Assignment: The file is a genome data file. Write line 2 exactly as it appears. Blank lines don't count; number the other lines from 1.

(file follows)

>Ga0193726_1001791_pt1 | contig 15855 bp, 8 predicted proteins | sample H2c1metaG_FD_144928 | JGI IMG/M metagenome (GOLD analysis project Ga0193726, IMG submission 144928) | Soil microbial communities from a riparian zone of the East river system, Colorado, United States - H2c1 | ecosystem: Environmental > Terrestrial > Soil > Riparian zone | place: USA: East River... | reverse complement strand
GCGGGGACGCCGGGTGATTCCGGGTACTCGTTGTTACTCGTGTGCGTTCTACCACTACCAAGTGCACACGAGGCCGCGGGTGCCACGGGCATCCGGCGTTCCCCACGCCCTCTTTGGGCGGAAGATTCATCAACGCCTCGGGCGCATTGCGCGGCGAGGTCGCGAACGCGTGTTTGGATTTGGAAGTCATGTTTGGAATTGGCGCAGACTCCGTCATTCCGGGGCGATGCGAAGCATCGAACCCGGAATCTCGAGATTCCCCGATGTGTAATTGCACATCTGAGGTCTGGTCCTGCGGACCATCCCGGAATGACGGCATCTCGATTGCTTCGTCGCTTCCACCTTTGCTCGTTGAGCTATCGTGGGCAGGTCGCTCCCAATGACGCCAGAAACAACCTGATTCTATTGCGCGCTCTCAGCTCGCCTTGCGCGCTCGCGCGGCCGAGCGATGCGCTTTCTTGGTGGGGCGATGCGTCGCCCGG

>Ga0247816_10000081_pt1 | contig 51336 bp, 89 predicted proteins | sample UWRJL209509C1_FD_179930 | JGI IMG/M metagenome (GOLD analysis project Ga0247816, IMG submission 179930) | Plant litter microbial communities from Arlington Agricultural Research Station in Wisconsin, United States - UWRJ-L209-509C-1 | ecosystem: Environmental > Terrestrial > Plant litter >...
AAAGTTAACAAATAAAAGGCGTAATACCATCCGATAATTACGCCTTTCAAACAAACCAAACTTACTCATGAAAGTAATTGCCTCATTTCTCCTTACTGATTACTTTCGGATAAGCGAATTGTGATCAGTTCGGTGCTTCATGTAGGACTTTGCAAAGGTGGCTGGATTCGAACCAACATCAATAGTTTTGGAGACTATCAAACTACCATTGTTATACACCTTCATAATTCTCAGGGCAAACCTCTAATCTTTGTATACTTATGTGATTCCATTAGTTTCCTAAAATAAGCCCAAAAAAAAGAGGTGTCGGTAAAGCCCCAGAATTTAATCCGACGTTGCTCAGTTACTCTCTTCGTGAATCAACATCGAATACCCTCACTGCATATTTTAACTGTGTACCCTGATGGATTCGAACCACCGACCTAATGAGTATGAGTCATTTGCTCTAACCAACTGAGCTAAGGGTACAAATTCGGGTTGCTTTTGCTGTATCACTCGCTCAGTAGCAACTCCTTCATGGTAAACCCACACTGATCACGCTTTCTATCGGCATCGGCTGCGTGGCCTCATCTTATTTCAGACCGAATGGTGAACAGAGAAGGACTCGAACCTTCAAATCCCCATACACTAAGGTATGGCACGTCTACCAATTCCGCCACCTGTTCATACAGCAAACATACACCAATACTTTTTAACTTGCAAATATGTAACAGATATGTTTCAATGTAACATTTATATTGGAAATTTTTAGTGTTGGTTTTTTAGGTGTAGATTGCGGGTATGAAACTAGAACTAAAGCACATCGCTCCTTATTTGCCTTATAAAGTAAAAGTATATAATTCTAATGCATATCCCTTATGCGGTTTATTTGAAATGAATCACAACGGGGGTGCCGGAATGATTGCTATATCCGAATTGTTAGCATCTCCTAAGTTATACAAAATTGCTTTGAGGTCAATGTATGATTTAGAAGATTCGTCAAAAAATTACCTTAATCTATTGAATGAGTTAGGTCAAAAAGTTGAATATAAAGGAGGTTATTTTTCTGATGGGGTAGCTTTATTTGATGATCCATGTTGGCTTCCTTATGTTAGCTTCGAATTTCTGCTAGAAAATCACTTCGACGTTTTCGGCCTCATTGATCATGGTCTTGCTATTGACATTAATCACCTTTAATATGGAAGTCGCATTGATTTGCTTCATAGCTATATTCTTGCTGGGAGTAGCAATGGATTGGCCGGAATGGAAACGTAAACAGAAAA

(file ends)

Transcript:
GCGGGGACGCCGGGTGATTCCGGGTACTCGTTGTTACTCGTGTGCGTTCTACCACTACCAAGTGCACACGAGGCCGCGGGTGCCACGGGCATCCGGCGTTCCCCACGCCCTCTTTGGGCGGAAGATTCATCAACGCCTCGGGCGCATTGCGCGGCGAGGTCGCGAACGCGTGTTTGGATTTGGAAGTCATGTTTGGAATTGGCGCAGACTCCGTCATTCCGGGGCGATGCGAAGCATCGAACCCGGAATCTCGAGATTCCCCGATGTGTAATTGCACATCTGAGGTCTGGTCCTGCGGACCATCCCGGAATGACGGCATCTCGATTGCTTCGTCGCTTCCACCTTTGCTCGTTGAGCTATCGTGGGCAGGTCGCTCCCAATGACGCCAGAAACAACCTGATTCTATTGCGCGCTCTCAGCTCGCCTTGCGCGCTCGCGCGGCCGAGCGATGCGCTTTCTTGGTGGGGCGATGCGTCGCCCGG